Specific moments of change do come back to me. I gave up climbing balconies on moving to China, where the iron balustrades could be shaken by hand free from the concrete. I gave up climbing buildings when the railings became untrustworthy. The sentence is filled with irony, and with half truths. On returning to our campus setting for our ten year anniversary I met some current students who were setting out for a building climbing adventure.

Did you climb buildings back in your day?” they asked me.

I’ve been on top of four buildings already this weekend,” I told them, truthfully, and we swapped common approach spots, both so glad to share. It should be their ten year reunion soon, I think. I wonder if they’ll similarly celebrate on top of Chicago, and if they too will one day wonder where that feeling of freedom has gone.

Explicit caution

Rocks and water

A friend I saw on Monday was exposed last Thursday,” is the first time we’re aware. We leave work and go get rapid tests, and stop socializing. In Hong Kong there are centers everywhere, booking takes 5 minutes, the test process 15, and $20. For the rest of the evening we wonder. The texts telling us the results hit 18 hours later, negative. We relax, more so when the friend and our contact both test negative. More so when the friend’s colleagues do likewise. We won’t relax for another week, until two more rounds of testing pass quietly. We are too familiar with the day twelve positive test in Hong Kong quarantine to expect any less.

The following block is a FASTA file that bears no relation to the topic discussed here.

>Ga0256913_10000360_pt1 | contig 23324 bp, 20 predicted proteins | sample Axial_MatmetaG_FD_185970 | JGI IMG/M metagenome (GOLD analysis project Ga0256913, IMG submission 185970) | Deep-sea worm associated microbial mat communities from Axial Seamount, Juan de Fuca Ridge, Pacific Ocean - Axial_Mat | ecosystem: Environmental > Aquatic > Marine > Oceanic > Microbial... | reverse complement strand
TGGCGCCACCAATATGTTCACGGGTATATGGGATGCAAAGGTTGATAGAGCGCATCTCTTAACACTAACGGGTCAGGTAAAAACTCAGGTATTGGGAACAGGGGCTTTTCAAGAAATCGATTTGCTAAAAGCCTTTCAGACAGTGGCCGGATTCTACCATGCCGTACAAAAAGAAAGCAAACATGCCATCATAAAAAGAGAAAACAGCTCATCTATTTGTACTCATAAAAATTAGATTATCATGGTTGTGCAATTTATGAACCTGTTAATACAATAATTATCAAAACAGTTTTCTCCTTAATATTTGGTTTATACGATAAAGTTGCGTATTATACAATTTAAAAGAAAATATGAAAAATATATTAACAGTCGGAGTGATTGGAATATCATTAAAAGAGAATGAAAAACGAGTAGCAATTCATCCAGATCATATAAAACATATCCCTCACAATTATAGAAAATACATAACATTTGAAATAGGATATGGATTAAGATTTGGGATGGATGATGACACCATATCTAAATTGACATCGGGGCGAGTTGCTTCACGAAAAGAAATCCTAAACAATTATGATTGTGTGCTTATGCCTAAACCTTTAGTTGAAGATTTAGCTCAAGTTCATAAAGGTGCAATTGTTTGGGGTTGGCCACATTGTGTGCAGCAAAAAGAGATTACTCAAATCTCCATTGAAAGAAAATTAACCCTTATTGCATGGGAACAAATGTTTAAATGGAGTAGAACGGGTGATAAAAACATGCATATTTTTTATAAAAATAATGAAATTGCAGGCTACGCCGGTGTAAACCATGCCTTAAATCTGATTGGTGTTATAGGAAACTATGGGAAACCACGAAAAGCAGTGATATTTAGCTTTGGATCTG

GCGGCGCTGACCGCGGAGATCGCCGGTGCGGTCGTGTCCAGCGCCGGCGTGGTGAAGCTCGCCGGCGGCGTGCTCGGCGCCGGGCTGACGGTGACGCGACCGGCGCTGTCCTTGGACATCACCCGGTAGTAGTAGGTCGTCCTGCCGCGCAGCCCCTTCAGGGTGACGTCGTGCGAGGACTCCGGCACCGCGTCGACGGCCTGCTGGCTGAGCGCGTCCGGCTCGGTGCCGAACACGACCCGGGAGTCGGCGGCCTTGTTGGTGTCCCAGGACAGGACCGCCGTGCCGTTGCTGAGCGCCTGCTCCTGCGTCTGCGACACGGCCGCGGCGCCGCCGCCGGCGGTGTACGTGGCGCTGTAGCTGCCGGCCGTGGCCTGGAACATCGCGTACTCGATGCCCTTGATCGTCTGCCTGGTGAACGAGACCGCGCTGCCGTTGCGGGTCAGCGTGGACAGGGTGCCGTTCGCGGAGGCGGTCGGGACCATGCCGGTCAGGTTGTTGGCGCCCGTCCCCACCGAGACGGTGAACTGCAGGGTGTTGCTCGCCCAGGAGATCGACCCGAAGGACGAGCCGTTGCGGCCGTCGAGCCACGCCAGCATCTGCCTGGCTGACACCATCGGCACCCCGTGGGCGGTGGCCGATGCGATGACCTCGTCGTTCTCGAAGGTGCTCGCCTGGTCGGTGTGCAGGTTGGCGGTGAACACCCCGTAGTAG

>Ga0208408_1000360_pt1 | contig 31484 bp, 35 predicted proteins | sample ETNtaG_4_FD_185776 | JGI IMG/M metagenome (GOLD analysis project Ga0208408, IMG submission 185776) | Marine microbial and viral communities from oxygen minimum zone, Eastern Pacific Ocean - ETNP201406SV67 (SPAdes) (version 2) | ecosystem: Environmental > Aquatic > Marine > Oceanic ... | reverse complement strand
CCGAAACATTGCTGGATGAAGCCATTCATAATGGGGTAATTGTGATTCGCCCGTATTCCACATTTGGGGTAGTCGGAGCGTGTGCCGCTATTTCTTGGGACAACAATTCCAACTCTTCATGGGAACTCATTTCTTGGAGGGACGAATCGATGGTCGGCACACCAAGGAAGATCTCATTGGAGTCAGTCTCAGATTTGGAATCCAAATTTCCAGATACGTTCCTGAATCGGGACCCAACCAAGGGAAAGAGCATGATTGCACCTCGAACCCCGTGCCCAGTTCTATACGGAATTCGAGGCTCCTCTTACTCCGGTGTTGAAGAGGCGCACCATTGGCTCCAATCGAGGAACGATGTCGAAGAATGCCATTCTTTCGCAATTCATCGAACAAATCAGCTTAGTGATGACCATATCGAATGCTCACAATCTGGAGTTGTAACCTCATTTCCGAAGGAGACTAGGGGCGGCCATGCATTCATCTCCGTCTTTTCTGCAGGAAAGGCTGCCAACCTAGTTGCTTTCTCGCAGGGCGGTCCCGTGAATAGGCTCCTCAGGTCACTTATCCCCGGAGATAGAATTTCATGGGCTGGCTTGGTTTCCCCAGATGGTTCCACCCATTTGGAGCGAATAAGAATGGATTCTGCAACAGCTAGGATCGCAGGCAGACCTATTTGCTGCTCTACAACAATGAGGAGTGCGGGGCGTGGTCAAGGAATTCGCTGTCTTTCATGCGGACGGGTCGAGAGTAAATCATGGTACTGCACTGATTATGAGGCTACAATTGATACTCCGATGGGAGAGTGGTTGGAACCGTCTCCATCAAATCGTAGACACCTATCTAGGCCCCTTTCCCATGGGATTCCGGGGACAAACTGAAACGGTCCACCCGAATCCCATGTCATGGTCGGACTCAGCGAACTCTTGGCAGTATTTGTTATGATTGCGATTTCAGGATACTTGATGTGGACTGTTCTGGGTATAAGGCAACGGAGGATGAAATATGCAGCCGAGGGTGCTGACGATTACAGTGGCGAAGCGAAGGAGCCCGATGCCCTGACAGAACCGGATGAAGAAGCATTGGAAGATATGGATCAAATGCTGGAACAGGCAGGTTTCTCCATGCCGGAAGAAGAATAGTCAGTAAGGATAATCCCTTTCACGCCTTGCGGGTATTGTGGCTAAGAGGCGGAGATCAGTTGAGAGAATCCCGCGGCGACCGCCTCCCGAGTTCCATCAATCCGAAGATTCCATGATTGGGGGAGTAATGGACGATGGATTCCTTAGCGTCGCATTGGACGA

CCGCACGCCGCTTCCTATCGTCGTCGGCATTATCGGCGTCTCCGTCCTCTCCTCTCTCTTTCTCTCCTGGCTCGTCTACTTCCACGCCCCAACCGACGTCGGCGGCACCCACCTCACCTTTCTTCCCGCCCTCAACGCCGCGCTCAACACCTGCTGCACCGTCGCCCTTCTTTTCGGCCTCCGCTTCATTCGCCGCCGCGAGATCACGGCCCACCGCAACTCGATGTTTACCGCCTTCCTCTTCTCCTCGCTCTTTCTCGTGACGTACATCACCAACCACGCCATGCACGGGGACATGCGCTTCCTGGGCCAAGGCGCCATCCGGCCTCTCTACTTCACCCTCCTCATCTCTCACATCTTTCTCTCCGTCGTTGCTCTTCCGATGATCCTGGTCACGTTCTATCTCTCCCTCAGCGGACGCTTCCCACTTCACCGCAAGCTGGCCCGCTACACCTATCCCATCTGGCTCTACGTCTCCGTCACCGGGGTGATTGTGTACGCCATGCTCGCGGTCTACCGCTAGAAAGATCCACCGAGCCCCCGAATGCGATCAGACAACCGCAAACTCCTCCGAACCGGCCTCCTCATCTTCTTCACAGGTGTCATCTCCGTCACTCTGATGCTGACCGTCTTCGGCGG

Time passes slowly these years, or quickly, in lockdown in quarantine or just with the gyms shut, with sports canceled, with bars closed after 6 pm, with tables limited. Whatever small price we are paying to be healthy, to be safe, it is not a large price. We are healthy, working, and usually able to socialize in small groups, in bubbles that are more porous than those we hear about in America.

Hong Kong has been a blessing these weeks and months. Hong Kong has been a blessing this year, more now, since that first case imported directly from Wuhan by train on the 21st of January, 2020. This city was early on the panic, people here still wary of SARS, their fear borne of actual memory rather than tales. Masks appeared as if by magic, shipped from family, shipped from friends, and purchased everywhere. For a year now it’s been rare to see a smile, and we’ve all learned how to read the signs in each other’s eyes.

Standing by the ocean, the breeze whipping whitecaps at my feet, I think about how lucky we are to be able at any moment to feel the sea. We live in the world’s tallest agglomeration, in a city of density and hills, of shopping and mass transit. And yet there is the sea. It is behind us as we boulder, beside us as we walk, a guide, a road, a backdrop, majesty. Hong Kong should always be remembered first as one of the most beautiful cities people have ever built. It should be remembered as a strange conglomeration of islands and mountains, of towers and jungle. It should be remembered as being built on the sea.

Usually the harbor is relatively calm, a casual mix of pathway and vista. The ocean proper is around the corners of the island, mostly out of sight. This of course is an illusion, is a false boundary of the kind humans like to draw. Wind from the south whips it up and we are suddenly aware the harbor is sea, is part of the same ocean that shakes the ferries to outer islands, that makes the run around the corner up to Sai Kung sometimes treacherous.

On a Sunday the ocean is closer, as it washes up against the island’s southern shores. Above the waves we scramble and struggle up steep rocks our bodies are not yet ready to master. We work hard and then relax, watching some other fool cut up fingers and arms in a tricky human-prescribed endeavor, to climb this small boulder with only a few holds.

For an hour we don’t consider the sea. And then a large wave crashes, pulling all our attention away to the water. We are here above it, with a viewpoint of majesty. We are lucky, a scant half hour from our urban homes, to find this wild spot where waves lap just out of reach. We are lucky to be free, for the moment, in this city now our home.